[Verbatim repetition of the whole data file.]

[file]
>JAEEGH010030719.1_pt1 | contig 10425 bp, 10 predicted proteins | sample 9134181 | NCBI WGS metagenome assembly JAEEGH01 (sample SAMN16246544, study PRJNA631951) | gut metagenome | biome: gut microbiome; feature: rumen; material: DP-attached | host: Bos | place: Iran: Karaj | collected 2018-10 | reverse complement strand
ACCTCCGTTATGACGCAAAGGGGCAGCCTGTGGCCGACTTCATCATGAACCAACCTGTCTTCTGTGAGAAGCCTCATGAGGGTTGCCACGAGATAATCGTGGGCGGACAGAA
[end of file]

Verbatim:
>JAEEGH010030719.1_pt1 | contig 10425 bp, 10 predicted proteins | sample 9134181 | NCBI WGS metagenome assembly JAEEGH01 (sample SAMN16246544, study PRJNA631951) | gut metagenome | biome: gut microbiome; feature: rumen; material: DP-attached | host: Bos | place: Iran: Karaj | collected 2018-10 | reverse complement strand
ACCTCCGTTATGACGCAAAGGGGCAGCCTGTGGCCGACTTCATCATGAACCAACCTGTCTTCTGTGAGAAGCCTCATGAGGGTTGCCACGAGATAATCGTGGGCGGACAGAA